It is clear that land is a central issue in biblical faith. We are learning this afresh about the Bible as it is read by communities of liberation that have been denied land they know to be their birthright. We are learning it afresh as Christians and Jews think together in new ways about our common faith.
We are learning, critically, that much of our reading of the Bible has been in the wrong categories which conceal from us the central thrust of the faith. We are learning, positively, that when read with reference to God's promise and gift of land, the Bible has important contact with the central public issues of our world. Attentiveness to the land causes us to hear the faith in new ways and finally to discern God differently as the one who takes and blesses and breaks and gives land as well as bread and wine.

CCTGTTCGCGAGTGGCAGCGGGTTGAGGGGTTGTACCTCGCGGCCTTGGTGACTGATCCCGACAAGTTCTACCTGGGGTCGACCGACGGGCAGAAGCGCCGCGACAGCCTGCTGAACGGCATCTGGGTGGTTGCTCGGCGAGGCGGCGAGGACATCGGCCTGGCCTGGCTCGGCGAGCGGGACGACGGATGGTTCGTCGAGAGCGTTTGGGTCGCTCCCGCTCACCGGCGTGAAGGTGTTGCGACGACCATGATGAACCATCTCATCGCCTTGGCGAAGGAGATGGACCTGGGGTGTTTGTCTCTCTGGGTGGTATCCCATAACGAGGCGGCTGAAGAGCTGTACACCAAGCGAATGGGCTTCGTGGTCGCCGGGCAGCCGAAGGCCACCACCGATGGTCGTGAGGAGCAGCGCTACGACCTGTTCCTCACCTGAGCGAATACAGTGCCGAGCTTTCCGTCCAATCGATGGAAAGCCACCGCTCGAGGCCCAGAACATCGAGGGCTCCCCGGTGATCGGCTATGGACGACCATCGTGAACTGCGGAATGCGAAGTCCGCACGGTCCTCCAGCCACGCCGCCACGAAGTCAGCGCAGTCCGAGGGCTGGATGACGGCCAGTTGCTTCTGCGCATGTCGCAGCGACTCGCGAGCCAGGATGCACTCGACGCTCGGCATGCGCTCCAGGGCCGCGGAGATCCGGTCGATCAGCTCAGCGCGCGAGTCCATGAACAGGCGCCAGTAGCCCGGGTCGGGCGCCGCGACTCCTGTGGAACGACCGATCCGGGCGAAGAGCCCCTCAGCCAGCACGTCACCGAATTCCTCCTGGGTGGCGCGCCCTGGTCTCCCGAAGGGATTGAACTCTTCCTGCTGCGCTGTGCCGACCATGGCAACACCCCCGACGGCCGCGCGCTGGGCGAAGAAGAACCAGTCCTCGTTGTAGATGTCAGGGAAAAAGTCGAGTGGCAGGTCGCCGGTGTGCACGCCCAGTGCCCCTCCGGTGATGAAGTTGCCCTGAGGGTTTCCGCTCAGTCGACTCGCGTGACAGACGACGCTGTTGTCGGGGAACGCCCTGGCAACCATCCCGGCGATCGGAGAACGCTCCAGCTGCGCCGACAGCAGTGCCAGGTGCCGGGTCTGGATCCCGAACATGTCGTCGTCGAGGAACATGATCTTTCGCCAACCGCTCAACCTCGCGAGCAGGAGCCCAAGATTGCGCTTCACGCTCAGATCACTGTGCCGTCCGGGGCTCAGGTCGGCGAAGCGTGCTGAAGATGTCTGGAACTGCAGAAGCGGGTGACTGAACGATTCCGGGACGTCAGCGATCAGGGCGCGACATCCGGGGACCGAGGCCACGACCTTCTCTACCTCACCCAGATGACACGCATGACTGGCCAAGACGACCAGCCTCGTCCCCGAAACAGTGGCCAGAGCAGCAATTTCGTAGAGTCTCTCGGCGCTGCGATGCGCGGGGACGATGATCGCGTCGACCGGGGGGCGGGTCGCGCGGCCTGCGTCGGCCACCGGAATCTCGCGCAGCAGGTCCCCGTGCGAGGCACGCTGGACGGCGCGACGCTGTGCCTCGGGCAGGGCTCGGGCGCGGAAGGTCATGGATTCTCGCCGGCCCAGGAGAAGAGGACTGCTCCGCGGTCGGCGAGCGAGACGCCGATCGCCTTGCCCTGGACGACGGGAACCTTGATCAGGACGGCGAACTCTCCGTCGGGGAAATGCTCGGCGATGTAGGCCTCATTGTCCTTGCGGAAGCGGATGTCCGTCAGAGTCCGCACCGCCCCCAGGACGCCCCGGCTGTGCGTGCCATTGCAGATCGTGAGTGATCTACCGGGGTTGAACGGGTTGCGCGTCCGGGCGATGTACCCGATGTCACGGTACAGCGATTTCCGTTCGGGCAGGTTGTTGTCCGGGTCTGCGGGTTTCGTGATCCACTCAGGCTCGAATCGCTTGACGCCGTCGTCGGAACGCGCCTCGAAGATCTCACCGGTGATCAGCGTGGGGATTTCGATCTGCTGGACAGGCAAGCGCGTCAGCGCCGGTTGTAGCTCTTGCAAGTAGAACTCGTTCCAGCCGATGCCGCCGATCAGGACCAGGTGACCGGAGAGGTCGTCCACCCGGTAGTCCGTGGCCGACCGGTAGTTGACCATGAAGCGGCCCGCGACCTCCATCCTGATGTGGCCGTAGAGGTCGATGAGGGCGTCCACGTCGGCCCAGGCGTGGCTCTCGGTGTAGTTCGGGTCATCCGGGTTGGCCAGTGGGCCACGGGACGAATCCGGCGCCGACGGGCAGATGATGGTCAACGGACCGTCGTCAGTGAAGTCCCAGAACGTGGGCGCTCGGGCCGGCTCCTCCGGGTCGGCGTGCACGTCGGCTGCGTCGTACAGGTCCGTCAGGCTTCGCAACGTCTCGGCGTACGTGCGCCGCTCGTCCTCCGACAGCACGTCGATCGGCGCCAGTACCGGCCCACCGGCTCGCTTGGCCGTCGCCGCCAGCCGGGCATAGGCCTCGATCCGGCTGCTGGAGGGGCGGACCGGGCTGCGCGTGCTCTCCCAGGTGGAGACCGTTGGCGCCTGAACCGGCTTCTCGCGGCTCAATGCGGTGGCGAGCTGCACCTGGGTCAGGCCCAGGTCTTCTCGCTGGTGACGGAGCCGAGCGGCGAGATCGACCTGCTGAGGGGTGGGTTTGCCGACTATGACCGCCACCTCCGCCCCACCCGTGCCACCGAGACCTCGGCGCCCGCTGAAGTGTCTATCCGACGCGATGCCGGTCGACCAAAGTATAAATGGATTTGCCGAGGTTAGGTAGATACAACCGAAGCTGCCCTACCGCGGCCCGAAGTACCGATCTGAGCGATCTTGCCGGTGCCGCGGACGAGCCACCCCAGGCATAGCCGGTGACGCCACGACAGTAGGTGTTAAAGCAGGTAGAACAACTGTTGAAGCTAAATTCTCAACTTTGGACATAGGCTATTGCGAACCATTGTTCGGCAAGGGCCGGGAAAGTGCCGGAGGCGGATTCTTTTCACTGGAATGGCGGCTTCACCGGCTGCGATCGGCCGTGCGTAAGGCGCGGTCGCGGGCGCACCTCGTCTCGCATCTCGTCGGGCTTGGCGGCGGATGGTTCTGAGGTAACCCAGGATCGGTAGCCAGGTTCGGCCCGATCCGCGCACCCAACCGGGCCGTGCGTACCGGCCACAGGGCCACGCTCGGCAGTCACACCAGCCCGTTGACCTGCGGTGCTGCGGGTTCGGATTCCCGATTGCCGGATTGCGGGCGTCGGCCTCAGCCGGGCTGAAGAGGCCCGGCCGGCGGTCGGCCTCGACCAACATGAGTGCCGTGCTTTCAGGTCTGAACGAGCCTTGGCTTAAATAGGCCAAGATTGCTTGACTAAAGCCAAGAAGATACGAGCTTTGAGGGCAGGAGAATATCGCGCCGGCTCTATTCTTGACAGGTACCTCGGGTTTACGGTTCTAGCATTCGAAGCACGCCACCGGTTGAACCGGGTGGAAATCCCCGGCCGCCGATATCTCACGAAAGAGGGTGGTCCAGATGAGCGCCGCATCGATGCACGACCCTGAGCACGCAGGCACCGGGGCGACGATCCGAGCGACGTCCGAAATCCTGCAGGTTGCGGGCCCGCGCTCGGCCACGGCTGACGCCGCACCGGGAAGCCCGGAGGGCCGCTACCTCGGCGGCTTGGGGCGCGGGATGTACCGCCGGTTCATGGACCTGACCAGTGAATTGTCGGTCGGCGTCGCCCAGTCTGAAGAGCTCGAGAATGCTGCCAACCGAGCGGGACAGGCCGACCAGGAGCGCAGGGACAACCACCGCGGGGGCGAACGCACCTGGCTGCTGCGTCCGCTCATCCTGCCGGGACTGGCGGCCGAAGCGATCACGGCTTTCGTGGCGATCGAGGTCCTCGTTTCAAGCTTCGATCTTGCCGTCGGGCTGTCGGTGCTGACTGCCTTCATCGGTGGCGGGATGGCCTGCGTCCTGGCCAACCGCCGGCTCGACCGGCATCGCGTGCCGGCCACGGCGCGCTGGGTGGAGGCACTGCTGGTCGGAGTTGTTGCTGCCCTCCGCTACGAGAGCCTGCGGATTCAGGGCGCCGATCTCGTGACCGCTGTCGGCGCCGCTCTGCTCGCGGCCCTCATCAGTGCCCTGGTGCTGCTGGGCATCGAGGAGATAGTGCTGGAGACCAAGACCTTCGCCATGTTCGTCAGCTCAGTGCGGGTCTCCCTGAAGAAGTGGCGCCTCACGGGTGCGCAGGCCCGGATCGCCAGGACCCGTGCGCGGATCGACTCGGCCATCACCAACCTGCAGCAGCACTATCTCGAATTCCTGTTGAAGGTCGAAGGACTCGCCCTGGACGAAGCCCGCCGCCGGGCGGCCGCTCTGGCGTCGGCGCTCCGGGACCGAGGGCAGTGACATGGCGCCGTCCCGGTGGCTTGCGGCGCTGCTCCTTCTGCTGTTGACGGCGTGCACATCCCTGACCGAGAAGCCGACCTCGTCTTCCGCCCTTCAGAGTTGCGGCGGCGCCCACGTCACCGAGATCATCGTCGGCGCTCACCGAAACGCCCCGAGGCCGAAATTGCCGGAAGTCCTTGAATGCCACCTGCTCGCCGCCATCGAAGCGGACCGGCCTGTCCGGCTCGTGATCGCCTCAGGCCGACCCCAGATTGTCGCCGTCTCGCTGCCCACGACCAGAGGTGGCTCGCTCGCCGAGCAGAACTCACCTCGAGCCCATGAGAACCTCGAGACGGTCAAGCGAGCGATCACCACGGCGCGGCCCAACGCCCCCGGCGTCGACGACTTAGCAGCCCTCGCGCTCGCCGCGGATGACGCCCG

The Bible concerns God's foundational gift of the earth. When translated from Hebrew, the word 'erets means "earth," which belongs only to God and may not be denied God (Leviticus 25:23). That claim is at the heart of creation faith. At the outset of all creation, heaven and earth are called into being by God's speech and exist only to praise and obey God. The Bible has very little interest in heaven, but focuses relentlessly on earth. Earth is God's creature intended for God's purposes of fruitfulness and well-being, so that God may look at the earth and say each evening, "It is good."